Club Quarantine is one of the most prolific examples, but similar club nights have also been emerging over here in the UK. There’s Queer House Party and Quarantine Queens which hold their events via Zoom every Friday and Saturday respectively, and are well worth checking out if you’re UK based and in need of a good night ‘out’ *in*! Outside of these explicitly queer events, music broadcaster Boiler Room, which for years has shared live streams of DJ sets, has now started hosting events via Zoom as well.

The idea of watching a DJ set at home via a live stream isn’t anything that new, but what sets these online Zoom parties apart is the opportunity for people to see each other and interact. Although primarily used as a video conferencing platform geared towards holding business meetings online, Zoom meetings are proving to be one of the most effective ways of creating virtual spaces for people to hang out with each other.

Unlike a typical live stream which is broadcast to an unlimited number of people, Zoom’s upper limit for the number of attendees is 1000 – and in some ways this helps to recreate the feeling of exclusivity and excitement you get when going to a ‘real’ club.

Club Quarantine has become so popular that they’ve had to start making use of Zoom’s ‘waiting room’ feature, creating a quasi-queue outside the club’s virtual door. You’re not one amongst hundreds of thousands of other “viewers”, you’re part of a particular group of people all hanging out in the same digital space together.

Seeing other partiers dancing for their webcams, letting their hair down and having a good time while you’re all enjoying the same music takes you away from the isolation of being locked-in at home and helps you feel engaged with your other partygoers. Transferring the club environment onto the internet and filtering it through the lens of social media makes for an exciting new dynamic, where clubbing gets mashed up with performance.

There’s a particular thrill you feel when your own screen gets spotlighted, and you know that right now everyone else in the club is looking at you; for a moment you’re the star of the show. Even if you prefer not to share your video with everyone, you can still feel like you’re actively part of the experience, rather than just passively listening to some music being streamed.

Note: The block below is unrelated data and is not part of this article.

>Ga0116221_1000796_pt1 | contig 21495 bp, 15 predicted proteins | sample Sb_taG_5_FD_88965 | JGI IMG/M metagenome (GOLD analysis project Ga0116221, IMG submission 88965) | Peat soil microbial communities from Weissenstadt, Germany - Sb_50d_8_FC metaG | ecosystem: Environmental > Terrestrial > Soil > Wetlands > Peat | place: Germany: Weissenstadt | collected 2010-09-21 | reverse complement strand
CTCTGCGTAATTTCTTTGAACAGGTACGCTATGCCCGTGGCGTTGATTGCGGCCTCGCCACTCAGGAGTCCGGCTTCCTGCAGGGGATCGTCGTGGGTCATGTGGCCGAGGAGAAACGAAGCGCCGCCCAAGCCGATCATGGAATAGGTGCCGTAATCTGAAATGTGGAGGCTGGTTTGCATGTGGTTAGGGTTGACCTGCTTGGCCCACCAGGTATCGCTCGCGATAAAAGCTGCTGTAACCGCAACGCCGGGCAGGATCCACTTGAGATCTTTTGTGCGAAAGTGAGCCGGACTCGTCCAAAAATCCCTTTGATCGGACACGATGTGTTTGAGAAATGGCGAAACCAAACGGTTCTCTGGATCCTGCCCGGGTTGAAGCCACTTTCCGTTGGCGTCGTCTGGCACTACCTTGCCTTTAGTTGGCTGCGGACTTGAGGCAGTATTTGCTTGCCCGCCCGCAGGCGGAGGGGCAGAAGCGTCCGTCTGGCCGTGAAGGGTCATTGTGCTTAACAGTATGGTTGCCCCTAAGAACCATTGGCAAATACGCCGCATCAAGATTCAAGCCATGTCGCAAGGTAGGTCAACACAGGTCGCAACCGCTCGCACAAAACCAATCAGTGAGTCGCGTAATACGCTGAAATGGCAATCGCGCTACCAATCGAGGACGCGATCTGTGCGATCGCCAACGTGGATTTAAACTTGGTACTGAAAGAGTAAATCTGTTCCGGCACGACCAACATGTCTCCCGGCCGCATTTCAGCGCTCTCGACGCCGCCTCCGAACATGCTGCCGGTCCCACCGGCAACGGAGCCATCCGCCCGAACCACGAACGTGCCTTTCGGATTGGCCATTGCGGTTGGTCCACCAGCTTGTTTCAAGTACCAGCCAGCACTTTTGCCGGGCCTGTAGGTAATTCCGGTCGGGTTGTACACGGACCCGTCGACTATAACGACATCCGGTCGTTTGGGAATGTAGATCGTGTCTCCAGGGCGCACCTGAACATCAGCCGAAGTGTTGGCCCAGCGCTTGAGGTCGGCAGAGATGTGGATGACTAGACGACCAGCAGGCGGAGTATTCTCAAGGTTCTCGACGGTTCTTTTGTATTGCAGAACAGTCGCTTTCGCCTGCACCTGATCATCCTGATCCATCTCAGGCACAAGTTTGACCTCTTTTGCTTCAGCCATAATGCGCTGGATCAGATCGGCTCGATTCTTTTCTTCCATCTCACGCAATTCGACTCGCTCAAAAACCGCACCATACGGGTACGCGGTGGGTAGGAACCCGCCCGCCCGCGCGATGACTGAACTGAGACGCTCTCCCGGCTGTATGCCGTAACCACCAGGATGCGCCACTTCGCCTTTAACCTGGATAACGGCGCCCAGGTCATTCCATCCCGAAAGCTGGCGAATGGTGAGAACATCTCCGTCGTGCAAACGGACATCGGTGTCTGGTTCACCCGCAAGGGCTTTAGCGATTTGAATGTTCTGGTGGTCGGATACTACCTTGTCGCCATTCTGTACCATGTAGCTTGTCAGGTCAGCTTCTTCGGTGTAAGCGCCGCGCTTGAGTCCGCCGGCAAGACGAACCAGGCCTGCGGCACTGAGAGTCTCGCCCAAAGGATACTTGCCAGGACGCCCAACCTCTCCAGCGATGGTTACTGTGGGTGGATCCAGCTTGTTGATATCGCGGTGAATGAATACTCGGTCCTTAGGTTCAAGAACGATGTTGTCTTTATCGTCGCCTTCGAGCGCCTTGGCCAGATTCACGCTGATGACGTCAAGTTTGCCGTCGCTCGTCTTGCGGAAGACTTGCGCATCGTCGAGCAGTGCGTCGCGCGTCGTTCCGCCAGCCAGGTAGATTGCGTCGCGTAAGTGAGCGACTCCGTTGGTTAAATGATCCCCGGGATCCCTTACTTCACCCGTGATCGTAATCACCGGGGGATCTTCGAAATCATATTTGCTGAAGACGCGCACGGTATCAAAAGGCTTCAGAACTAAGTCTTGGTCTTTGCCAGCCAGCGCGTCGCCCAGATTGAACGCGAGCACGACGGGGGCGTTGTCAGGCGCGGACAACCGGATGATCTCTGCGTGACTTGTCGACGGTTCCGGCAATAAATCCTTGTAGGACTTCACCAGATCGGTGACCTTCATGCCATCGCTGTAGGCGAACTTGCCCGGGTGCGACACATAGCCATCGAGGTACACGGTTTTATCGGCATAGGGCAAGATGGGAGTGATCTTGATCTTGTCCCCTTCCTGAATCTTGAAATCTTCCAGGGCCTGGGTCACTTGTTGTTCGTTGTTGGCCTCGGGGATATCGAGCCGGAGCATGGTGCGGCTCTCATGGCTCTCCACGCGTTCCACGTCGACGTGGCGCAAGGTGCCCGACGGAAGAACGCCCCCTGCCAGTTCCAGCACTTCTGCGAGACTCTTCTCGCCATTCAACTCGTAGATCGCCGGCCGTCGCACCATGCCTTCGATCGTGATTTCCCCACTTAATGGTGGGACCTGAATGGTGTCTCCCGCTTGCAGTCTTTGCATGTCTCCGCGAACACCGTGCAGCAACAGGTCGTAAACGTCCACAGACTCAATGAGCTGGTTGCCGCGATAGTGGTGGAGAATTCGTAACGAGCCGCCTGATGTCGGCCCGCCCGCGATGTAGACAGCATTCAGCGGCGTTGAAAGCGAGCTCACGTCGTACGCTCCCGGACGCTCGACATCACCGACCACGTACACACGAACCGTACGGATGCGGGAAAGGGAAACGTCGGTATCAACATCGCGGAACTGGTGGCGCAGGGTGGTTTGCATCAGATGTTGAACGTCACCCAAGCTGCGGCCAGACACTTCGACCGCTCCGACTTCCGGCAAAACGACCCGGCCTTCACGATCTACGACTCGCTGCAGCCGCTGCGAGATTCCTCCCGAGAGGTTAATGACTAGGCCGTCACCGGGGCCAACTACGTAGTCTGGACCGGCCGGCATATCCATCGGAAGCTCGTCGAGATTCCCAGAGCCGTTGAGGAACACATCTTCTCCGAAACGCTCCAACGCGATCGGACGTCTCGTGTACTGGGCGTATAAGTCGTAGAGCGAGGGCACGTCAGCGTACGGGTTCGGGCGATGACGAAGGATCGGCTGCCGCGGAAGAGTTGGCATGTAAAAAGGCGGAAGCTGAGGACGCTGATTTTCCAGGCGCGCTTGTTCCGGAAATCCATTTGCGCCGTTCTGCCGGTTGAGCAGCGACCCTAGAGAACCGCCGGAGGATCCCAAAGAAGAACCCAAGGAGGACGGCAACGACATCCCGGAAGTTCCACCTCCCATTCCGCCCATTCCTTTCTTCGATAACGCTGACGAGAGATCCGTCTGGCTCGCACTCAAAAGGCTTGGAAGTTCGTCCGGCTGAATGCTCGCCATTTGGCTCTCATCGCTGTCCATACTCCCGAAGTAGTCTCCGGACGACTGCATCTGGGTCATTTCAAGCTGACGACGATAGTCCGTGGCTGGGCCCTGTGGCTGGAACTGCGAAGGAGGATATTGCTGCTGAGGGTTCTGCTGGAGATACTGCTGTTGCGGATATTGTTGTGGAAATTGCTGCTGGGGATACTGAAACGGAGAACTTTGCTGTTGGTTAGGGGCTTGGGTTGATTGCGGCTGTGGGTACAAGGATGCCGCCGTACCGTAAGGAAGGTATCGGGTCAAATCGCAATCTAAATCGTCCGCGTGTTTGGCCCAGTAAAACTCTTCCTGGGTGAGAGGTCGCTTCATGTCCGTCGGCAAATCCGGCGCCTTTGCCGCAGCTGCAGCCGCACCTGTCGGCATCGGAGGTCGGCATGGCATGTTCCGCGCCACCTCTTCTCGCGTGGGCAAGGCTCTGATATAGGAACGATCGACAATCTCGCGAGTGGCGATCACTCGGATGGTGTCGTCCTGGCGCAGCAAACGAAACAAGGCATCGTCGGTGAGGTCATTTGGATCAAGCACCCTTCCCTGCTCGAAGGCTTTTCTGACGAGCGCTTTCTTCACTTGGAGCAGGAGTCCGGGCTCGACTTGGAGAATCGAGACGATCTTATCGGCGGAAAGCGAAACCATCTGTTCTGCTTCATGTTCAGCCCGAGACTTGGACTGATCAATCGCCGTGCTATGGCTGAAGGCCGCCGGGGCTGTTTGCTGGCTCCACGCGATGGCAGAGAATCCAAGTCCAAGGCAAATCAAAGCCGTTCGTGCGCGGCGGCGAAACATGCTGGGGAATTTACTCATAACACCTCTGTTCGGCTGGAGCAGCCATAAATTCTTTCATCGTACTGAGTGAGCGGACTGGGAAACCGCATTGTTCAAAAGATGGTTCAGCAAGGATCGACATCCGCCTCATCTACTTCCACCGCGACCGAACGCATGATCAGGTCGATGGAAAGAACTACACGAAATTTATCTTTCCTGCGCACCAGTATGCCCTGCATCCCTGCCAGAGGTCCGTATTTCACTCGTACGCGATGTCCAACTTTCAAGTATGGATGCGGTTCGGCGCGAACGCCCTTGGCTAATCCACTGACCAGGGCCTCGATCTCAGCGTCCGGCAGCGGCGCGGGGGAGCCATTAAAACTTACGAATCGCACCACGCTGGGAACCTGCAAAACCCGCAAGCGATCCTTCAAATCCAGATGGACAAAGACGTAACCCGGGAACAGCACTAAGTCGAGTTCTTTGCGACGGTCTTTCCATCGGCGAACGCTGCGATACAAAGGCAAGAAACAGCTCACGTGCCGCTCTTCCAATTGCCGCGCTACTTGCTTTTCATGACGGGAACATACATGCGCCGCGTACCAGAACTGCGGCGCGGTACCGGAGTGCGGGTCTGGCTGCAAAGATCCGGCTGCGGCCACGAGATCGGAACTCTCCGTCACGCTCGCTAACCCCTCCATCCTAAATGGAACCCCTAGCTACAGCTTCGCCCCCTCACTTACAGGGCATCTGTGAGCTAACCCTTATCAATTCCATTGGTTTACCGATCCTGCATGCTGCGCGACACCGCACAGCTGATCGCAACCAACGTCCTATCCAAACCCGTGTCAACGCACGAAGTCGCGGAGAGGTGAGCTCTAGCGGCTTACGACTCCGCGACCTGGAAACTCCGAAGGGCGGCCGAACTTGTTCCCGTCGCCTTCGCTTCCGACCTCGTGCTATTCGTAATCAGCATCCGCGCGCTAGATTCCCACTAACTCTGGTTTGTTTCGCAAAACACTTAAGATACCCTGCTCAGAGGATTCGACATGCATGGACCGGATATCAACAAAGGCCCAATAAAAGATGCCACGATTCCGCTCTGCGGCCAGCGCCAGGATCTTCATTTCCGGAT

Fully replicating the feeling of being out at the club while being stuck at home might be a goal that remains forever out of reach though – there are some aspects that just can’t be recreated. There’s something to be said for that feeling of energy pulsing through the air when you’re surrounded by people all dancing together; the strange sense of unity you find amongst strangers when you’re all sharing a moment in the same time and space.

But, as its own unique experience, digital clubbing offers some benefits, and they’re ones that are well worth preserving even once we’re allowed out again. For one, it’s a hell of a lot cheaper – there’s no need to order an Uber and you don’t need to spend money on overpriced drinks at a bar when your own kitchen is right at hand! It’s also much more accessible; the traditional club environment is not well suited to everyone – like those with disabilities that standard club setups don’t accommodate; or those with social anxiety and being around large groups; or those with young children they can’t leave home alone. There are tons of reasons why people might find the experience of clubbing inaccessible, and in some ways it’s remarkable that digital events like these haven’t been more common prior to the lockdown.

It’s still uncertain how long lockdown will last – but for the time being these virtual clubs are keeping the party going. While it seems unlikely that digital clubbing could completely replace the IRL nightclub, one can hope that it might end up sparking a positive change towards a more inclusive type of partying in the future.